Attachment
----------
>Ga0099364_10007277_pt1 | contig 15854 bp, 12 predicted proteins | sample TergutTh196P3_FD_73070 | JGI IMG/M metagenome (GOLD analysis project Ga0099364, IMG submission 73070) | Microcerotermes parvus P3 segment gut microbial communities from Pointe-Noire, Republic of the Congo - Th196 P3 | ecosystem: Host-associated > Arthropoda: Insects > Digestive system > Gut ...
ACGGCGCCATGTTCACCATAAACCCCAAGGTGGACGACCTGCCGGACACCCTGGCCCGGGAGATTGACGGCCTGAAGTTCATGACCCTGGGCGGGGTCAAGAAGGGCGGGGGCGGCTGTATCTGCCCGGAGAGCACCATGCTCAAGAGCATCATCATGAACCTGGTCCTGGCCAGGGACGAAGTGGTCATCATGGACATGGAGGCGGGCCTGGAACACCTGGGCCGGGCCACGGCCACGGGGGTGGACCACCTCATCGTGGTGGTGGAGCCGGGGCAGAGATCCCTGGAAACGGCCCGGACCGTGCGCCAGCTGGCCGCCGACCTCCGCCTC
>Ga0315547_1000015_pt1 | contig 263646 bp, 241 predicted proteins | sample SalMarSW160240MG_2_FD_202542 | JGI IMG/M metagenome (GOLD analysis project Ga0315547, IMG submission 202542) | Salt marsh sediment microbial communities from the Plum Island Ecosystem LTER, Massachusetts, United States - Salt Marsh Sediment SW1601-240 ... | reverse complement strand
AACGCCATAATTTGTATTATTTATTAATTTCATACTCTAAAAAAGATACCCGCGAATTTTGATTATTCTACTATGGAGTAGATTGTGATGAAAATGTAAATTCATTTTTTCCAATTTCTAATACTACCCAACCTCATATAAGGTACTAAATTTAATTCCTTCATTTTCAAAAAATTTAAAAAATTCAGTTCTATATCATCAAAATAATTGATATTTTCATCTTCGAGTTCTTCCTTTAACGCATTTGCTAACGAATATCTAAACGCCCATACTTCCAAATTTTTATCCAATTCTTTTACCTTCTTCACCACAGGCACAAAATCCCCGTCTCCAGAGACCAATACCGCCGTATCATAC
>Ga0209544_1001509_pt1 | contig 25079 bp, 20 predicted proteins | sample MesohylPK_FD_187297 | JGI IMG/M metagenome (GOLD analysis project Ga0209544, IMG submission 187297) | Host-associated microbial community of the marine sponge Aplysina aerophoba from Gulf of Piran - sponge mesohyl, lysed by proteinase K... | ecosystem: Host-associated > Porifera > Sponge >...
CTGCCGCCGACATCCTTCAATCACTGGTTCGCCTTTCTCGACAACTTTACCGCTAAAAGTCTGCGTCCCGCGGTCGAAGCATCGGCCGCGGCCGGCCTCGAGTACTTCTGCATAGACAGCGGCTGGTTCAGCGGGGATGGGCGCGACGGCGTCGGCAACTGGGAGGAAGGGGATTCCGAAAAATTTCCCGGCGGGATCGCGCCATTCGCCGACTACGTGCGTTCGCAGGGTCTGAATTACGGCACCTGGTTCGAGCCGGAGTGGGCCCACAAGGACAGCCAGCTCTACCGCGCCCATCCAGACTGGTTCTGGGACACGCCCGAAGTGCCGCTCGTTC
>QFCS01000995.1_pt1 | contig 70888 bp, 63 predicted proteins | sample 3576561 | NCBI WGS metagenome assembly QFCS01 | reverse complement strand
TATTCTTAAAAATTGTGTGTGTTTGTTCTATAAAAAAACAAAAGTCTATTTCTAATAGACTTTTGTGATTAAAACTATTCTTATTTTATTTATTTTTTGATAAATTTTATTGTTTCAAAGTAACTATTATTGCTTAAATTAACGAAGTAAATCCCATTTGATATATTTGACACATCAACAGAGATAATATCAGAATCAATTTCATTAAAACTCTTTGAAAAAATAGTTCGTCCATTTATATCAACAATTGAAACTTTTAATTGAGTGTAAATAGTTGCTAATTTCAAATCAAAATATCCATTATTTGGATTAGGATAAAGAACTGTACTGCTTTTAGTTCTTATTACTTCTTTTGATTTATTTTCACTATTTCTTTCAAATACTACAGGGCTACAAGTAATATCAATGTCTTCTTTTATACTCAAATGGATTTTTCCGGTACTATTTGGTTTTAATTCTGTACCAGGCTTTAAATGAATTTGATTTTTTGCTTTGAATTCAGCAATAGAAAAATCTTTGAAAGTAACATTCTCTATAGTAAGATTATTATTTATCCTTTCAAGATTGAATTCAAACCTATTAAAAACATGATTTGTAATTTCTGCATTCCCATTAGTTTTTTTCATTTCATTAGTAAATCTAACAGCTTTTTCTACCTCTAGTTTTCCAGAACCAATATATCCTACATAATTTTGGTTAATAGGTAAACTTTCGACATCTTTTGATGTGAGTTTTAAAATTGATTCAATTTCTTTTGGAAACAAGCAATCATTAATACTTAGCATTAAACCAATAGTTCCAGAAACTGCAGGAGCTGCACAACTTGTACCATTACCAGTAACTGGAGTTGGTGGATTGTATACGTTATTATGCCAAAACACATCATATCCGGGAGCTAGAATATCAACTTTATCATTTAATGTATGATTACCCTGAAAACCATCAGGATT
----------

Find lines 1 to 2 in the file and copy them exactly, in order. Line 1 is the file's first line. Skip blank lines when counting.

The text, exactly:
>Ga0099364_10007277_pt1 | contig 15854 bp, 12 predicted proteins | sample TergutTh196P3_FD_73070 | JGI IMG/M metagenome (GOLD analysis project Ga0099364, IMG submission 73070) | Microcerotermes parvus P3 segment gut microbial communities from Pointe-Noire, Republic of the Congo - Th196 P3 | ecosystem: Host-associated > Arthropoda: Insects > Digestive system > Gut ...
ACGGCGCCATGTTCACCATAAACCCCAAGGTGGACGACCTGCCGGACACCCTGGCCCGGGAGATTGACGGCCTGAAGTTCATGACCCTGGGCGGGGTCAAGAAGGGCGGGGGCGGCTGTATCTGCCCGGAGAGCACCATGCTCAAGAGCATCATCATGAACCTGGTCCTGGCCAGGGACGAAGTGGTCATCATGGACATGGAGGCGGGCCTGGAACACCTGGGCCGGGCCACGGCCACGGGGGTGGACCACCTCATCGTGGTGGTGGAGCCGGGGCAGAGATCCCTGGAAACGGCCCGGACCGTGCGCCAGCTGGCCGCCGACCTCCGCCTC